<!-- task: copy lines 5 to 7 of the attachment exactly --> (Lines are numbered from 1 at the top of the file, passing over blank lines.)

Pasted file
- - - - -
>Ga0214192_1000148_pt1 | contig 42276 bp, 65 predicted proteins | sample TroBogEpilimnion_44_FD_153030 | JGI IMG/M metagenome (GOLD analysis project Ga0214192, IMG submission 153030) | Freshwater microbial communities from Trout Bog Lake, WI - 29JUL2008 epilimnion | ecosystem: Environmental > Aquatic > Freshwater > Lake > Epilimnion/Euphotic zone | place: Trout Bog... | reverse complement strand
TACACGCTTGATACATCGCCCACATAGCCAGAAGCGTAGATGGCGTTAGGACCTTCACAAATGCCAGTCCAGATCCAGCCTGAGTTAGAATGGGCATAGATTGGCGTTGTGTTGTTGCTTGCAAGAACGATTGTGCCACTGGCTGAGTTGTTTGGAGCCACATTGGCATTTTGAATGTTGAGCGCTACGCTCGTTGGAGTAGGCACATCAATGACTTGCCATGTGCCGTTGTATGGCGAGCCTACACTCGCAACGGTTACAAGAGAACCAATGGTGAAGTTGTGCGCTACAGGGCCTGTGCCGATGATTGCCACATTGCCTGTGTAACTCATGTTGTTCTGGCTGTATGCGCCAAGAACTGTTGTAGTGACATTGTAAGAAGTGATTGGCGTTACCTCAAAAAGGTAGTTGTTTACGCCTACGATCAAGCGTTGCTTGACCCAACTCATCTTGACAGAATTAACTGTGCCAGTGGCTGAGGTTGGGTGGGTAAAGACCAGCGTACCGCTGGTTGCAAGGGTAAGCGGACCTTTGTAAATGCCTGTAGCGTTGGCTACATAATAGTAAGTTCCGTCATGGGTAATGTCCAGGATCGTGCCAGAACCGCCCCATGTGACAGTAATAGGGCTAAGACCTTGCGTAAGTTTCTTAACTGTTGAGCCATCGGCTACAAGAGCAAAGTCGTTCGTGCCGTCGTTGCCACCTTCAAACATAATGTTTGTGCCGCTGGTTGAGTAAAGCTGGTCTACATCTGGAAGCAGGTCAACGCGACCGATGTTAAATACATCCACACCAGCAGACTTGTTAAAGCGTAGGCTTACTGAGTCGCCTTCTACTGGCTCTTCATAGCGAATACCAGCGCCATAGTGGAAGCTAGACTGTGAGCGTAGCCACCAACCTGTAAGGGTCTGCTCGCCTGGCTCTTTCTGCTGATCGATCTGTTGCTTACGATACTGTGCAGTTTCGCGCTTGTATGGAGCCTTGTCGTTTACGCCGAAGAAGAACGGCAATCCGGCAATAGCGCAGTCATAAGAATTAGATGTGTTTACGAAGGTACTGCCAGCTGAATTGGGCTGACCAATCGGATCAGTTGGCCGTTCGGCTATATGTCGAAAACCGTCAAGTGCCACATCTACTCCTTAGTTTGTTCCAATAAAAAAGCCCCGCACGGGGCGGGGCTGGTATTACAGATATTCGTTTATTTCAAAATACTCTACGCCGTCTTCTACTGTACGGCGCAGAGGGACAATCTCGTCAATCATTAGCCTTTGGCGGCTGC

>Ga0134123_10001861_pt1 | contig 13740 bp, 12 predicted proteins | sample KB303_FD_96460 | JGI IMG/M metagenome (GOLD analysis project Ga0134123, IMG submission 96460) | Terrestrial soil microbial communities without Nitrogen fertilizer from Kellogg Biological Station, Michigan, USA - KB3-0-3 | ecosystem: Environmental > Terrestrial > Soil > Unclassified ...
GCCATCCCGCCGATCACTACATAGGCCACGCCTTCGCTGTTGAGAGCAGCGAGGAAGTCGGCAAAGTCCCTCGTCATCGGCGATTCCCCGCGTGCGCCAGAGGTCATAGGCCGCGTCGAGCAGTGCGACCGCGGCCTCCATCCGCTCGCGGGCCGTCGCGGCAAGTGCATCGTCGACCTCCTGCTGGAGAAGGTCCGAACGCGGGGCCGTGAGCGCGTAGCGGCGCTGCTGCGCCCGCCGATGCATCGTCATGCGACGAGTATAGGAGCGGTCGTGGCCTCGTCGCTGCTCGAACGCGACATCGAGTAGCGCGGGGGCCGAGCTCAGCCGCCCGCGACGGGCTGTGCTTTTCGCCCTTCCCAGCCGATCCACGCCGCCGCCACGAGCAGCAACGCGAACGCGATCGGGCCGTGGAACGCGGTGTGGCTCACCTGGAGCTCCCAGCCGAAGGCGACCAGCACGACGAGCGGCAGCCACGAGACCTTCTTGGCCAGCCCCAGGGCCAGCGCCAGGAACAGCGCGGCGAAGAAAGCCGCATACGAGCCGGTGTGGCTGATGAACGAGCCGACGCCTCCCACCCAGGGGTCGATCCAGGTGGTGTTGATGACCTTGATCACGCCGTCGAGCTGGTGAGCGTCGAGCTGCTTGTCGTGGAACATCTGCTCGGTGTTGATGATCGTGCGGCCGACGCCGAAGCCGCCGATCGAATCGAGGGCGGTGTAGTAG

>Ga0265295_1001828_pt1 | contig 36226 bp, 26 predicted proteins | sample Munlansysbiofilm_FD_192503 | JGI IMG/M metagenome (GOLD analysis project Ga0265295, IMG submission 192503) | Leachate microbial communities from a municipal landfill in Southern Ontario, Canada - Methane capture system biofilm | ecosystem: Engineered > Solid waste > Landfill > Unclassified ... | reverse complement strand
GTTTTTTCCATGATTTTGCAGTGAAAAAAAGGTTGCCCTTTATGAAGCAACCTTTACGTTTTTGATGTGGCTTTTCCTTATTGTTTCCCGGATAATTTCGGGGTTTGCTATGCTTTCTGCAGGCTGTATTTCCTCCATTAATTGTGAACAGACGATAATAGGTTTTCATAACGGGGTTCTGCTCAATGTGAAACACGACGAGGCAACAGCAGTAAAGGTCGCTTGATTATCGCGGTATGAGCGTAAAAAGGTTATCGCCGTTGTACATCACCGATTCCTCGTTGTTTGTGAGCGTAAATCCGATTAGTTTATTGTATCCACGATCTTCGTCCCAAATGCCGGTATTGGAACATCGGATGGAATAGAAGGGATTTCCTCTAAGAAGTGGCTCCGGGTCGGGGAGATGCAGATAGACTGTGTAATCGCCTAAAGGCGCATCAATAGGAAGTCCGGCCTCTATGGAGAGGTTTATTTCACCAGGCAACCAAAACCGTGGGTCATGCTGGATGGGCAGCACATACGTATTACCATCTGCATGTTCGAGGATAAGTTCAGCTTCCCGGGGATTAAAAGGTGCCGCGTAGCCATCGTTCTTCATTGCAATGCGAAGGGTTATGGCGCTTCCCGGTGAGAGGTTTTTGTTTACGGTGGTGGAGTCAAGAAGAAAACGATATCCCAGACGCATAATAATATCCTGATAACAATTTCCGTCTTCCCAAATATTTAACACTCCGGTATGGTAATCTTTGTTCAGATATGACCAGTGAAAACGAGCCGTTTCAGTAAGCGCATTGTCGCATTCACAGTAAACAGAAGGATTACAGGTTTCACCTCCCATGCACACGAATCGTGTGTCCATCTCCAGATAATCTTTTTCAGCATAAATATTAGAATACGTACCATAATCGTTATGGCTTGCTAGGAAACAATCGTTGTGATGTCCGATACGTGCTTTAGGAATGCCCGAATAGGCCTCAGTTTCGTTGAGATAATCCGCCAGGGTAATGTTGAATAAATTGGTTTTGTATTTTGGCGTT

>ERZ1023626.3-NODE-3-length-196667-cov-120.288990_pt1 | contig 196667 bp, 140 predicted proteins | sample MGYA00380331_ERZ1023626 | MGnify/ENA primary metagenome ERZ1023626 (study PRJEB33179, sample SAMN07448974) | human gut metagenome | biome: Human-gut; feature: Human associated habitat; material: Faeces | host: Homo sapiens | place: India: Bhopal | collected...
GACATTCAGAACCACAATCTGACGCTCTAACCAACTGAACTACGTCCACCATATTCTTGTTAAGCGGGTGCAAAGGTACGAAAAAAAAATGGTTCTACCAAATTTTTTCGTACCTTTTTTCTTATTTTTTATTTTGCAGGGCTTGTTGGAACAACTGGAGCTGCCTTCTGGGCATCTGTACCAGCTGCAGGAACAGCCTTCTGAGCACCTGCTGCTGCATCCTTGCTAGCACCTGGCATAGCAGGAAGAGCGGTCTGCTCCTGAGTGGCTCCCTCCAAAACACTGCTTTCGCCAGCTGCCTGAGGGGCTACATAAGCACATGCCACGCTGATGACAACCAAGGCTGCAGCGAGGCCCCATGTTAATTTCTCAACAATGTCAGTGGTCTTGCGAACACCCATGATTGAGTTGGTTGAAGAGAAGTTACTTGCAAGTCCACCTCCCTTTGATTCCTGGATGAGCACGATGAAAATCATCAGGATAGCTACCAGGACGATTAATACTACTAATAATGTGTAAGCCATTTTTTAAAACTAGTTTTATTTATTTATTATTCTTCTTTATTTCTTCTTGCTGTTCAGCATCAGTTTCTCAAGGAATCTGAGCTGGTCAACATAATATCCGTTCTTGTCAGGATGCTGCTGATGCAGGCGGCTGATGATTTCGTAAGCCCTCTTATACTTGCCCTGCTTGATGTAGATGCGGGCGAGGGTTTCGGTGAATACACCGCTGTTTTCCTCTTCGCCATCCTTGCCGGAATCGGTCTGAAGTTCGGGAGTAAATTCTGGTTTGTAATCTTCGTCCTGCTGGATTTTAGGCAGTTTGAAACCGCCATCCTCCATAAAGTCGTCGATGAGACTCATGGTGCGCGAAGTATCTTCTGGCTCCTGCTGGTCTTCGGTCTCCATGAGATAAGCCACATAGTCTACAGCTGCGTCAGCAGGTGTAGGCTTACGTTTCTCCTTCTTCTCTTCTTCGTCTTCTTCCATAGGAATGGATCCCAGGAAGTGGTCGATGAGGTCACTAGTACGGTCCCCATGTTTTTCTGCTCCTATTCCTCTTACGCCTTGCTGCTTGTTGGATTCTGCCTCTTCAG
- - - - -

>Ga0265295_1001828_pt1 | contig 36226 bp, 26 predicted proteins | sample Munlansysbiofilm_FD_192503 | JGI IMG/M metagenome (GOLD analysis project Ga0265295, IMG submission 192503) | Leachate microbial communities from a municipal landfill in Southern Ontario, Canada - Methane capture system biofilm | ecosystem: Engineered > Solid waste > Landfill > Unclassified ... | reverse complement strand
GTTTTTTCCATGATTTTGCAGTGAAAAAAAGGTTGCCCTTTATGAAGCAACCTTTACGTTTTTGATGTGGCTTTTCCTTATTGTTTCCCGGATAATTTCGGGGTTTGCTATGCTTTCTGCAGGCTGTATTTCCTCCATTAATTGTGAACAGACGATAATAGGTTTTCATAACGGGGTTCTGCTCAATGTGAAACACGACGAGGCAACAGCAGTAAAGGTCGCTTGATTATCGCGGTATGAGCGTAAAAAGGTTATCGCCGTTGTACATCACCGATTCCTCGTTGTTTGTGAGCGTAAATCCGATTAGTTTATTGTATCCACGATCTTCGTCCCAAATGCCGGTATTGGAACATCGGATGGAATAGAAGGGATTTCCTCTAAGAAGTGGCTCCGGGTCGGGGAGATGCAGATAGACTGTGTAATCGCCTAAAGGCGCATCAATAGGAAGTCCGGCCTCTATGGAGAGGTTTATTTCACCAGGCAACCAAAACCGTGGGTCATGCTGGATGGGCAGCACATACGTATTACCATCTGCATGTTCGAGGATAAGTTCAGCTTCCCGGGGATTAAAAGGTGCCGCGTAGCCATCGTTCTTCATTGCAATGCGAAGGGTTATGGCGCTTCCCGGTGAGAGGTTTTTGTTTACGGTGGTGGAGTCAAGAAGAAAACGATATCCCAGACGCATAATAATATCCTGATAACAATTTCCGTCTTCCCAAATATTTAACACTCCGGTATGGTAATCTTTGTTCAGATATGACCAGTGAAAACGAGCCGTTTCAGTAAGCGCATTGTCGCATTCACAGTAAACAGAAGGATTACAGGTTTCACCTCCCATGCACACGAATCGTGTGTCCATCTCCAGATAATCTTTTTCAGCATAAATATTAGAATACGTACCATAATCGTTATGGCTTGCTAGGAAACAATCGTTGTGATGTCCGATACGTGCTTTAGGAATGCCCGAATAGGCCTCAGTTTCGTTGAGATAATCCGCCAGGGTAATGTTGAATAAATTGGTTTTGTATTTTGGCGTT

>ERZ1023626.3-NODE-3-length-196667-cov-120.288990_pt1 | contig 196667 bp, 140 predicted proteins | sample MGYA00380331_ERZ1023626 | MGnify/ENA primary metagenome ERZ1023626 (study PRJEB33179, sample SAMN07448974) | human gut metagenome | biome: Human-gut; feature: Human associated habitat; material: Faeces | host: Homo sapiens | place: India: Bhopal | collected...